2.2%

February 2012

3.1%

March 2012

3.6%

April 2012

2.9%

May 2012

1.1%

June 2012

(1%)

July 2012

0.5%

August 2012

0.4%

September 2012

(0.7%)

October 2012

(1.1%)

November 2012

(3%)

December 2012

(2.2%)

January 2013

0.3%

February 2013

(3.6%)

March 2013

(2%)

April 2013

(4%)

Source: Rite Aid monthly sales releases.

Alternatively, since a picture is worth a thousand words, consider the following chart of same-store sales.  If this picture doesn't make you second-guess Rite Aid's soaring share price, I don't know what will!

Data drawn from Rite Aid monthly press releases (as shown in table above).

Foolish bottom line
Rite Aid is trapped between a rock and a hard place: namely, CVS and Walgreen. While Rite Aid is a large drugstore chain, CVS and Walgreen are both bigger and growing, while Rite Aid continues to shrink. CVS and Walgreen will continue to build on their competitive advantages, such as convenient locations, large purchasing scale, and strong balance sheets, to support further investments.

I think Rite Aid will have trouble keeping up with these two behemoths in the long run, while the company's $6 billion debt load makes it an unappealing acquisition target. Furthermore, the stock is not particularly cheap; it trades at more than 20 times earnings.  That's why I'm bearish on Rite Aid. Accordingly, I have entered a long-term underperform rating for the stock on my CAPS page.  Let me know what you think in the comments box below.

Changes on the health care horizon
Obamacare will undoubtedly have far-reaching effects. The Motley Fool's new free report "Everything You Need to Know About Obamacare" lets you know how your health insurance, your taxes, and your portfolio will be affected. Click here to read more.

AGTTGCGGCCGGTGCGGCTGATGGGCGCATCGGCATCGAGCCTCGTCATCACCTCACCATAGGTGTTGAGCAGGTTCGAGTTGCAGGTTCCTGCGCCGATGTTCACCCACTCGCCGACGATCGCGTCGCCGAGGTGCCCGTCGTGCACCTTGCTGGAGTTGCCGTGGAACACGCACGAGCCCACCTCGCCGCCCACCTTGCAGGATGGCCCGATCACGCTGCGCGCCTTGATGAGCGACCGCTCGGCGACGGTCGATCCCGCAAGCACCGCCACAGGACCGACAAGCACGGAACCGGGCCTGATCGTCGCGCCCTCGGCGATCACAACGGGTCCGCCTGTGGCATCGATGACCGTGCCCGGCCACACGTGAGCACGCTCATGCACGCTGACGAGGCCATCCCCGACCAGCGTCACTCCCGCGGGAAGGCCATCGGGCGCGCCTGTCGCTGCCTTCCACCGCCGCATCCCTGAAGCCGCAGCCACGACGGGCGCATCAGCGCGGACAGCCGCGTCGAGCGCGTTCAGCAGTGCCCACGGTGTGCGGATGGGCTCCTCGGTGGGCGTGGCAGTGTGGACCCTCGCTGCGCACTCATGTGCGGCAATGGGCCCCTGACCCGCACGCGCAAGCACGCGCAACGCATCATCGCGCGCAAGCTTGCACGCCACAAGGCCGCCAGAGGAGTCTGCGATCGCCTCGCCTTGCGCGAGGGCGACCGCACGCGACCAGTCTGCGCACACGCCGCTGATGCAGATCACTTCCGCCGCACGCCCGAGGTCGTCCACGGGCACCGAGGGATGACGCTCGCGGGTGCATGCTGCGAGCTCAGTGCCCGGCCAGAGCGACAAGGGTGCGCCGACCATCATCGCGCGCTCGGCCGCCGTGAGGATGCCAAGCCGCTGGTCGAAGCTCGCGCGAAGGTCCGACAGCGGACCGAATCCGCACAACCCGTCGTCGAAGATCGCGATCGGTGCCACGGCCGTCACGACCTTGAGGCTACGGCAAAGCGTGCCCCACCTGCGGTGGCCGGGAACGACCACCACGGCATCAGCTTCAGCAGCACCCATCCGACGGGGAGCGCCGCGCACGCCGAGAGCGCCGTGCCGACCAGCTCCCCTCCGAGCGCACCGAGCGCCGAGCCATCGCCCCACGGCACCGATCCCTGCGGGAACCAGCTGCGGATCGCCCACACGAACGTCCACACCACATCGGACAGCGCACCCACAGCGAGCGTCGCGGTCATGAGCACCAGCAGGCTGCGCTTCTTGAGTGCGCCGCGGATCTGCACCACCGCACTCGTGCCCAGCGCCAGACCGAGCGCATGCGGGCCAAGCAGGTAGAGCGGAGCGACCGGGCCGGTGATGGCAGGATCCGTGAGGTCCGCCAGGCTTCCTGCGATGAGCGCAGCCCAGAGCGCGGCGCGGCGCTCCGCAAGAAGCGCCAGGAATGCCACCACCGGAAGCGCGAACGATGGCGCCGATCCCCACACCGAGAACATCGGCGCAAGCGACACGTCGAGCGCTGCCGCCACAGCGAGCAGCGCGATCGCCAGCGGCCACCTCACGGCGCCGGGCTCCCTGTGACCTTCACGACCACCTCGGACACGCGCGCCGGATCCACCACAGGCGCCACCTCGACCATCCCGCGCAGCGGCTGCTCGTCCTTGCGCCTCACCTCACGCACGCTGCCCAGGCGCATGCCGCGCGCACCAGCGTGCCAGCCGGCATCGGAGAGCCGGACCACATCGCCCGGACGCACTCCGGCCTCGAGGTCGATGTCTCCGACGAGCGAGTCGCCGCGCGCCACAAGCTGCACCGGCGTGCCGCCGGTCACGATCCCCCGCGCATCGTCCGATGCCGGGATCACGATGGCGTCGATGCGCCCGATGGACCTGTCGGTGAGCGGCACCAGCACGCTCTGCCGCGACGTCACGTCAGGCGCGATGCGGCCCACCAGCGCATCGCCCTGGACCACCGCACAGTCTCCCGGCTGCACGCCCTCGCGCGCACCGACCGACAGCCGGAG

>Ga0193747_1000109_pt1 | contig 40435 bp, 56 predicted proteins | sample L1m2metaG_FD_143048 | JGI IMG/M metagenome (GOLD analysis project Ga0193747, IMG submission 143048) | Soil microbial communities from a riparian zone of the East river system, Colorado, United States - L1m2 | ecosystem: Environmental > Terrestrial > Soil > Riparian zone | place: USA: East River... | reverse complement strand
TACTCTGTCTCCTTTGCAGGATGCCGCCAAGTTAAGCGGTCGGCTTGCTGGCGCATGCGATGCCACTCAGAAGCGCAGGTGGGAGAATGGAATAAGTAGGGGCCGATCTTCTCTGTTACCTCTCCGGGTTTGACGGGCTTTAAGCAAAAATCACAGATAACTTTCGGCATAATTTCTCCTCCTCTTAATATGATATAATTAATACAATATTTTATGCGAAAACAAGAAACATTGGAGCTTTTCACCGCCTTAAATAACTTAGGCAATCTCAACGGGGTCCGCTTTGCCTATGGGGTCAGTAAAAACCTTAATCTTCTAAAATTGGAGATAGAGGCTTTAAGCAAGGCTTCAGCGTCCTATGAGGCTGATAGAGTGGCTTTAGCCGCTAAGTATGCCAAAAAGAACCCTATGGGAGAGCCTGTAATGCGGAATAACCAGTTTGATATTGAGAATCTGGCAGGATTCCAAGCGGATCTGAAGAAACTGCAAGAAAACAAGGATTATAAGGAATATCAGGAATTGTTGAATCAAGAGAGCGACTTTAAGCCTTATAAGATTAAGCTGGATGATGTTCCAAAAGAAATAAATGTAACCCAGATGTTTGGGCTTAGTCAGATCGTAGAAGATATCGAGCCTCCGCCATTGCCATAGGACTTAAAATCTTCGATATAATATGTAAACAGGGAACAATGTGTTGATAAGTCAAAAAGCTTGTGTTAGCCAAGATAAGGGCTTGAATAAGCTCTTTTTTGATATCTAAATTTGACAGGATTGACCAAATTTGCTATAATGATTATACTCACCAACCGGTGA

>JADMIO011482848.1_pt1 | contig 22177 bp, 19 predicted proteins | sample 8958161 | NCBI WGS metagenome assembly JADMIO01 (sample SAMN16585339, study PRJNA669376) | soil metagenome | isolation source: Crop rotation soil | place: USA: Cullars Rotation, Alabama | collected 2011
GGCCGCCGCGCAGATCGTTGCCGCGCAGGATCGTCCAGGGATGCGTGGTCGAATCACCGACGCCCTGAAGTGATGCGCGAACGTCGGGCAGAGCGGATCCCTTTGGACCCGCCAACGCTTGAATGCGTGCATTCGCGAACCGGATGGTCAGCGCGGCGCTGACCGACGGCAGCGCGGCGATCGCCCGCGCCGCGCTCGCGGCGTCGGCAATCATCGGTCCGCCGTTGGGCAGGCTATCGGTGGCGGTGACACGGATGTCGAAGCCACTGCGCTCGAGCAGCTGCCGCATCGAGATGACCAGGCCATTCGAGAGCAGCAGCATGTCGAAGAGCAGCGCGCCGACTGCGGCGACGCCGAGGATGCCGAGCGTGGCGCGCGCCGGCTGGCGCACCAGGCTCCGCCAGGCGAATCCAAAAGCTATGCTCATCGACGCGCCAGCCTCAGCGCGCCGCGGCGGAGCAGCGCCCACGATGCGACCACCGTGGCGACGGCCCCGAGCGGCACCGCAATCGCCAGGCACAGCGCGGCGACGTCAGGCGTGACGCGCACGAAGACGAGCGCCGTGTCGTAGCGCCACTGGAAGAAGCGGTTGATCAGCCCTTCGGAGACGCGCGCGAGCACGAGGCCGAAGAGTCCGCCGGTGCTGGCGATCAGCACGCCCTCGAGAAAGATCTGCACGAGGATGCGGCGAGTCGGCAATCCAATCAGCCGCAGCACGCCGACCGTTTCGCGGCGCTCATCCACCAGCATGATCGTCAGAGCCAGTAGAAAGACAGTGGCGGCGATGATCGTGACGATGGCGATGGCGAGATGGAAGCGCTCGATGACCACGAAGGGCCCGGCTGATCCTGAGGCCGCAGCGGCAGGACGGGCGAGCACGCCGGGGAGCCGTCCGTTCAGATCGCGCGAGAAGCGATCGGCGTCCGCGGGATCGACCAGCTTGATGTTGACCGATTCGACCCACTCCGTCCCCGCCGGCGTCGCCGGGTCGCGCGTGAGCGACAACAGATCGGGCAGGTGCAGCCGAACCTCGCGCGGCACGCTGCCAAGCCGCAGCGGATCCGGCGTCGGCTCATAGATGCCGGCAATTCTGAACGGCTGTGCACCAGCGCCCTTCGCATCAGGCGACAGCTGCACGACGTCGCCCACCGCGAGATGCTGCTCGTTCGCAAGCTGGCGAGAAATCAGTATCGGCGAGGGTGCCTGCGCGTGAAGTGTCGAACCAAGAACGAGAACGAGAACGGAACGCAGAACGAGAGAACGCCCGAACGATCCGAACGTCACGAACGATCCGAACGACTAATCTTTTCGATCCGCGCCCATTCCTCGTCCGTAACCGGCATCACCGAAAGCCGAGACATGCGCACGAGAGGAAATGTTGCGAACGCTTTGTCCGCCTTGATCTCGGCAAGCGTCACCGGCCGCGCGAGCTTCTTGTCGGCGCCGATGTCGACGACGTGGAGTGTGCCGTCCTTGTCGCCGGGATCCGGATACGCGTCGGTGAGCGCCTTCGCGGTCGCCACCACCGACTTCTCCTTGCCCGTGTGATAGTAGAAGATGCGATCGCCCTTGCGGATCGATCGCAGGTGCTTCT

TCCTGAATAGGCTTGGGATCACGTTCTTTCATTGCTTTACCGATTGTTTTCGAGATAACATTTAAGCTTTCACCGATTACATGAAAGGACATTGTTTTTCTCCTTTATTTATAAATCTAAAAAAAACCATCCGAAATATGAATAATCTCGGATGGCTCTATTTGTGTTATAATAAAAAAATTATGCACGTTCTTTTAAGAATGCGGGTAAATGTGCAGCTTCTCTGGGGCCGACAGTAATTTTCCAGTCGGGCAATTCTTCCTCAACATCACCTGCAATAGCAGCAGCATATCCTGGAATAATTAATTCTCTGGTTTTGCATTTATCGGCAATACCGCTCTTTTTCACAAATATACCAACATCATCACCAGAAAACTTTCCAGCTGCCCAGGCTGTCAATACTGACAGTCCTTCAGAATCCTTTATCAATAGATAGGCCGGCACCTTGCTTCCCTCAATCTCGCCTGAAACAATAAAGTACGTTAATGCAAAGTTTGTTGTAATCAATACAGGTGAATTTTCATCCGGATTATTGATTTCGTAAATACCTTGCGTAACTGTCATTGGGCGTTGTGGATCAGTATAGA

Read/Post Comments (8) | Recommend This Article (7)

Comments from our Foolish Readers

Help us keep this a respectfully Foolish area! This is a place for our readers to discuss, debate, and learn more about the Foolish investing topic you read about above. Help us keep it clean and safe. If you believe a comment is abusive or otherwise violates our Fool's Rules, please report it via the Report this Comment Report this Comment icon found on every comment.

  • Report this Comment On May 06, 2013, at 11:48 AM, masterwallstreet wrote:

    I kind of disagree with your article. Recently Walgreens and CVS hit 52 week highs. Walgreens high was $50.35 and now it is $47.96. Rite Aid stock hit a 52 week high of $2.68. Now it is $2.60. If you compare both of these I believe that Walgreens is dropping faster than Rite Aid is. Rite Aid has a possibility of doubling or tripling. They both carry the same amount of debt. Walgreens pays dividends which is a liability to the company, not an asset. If you had 10,000 shares and bought it at a 52 week high how much money would you have lost if you compare both of them. At 10,000 shares you would have lost $800.00 of Rite Aid. At 10,000 shares you would have lost over $24,000 of Walgreens. I believe that if you compare them Rite Aid is the better bet and investment opportunity than Walgreens. Walgreens is overpriced. Rite Aid is underpriced. As an investor, I would rather own Rite Aid than Walgreens right now at the present time and conditions. This is my opinion only.

  • Report this Comment On May 06, 2013, at 11:51 AM, bestwaytoriches wrote:

    Master Wall Street said it all. RAD will out preform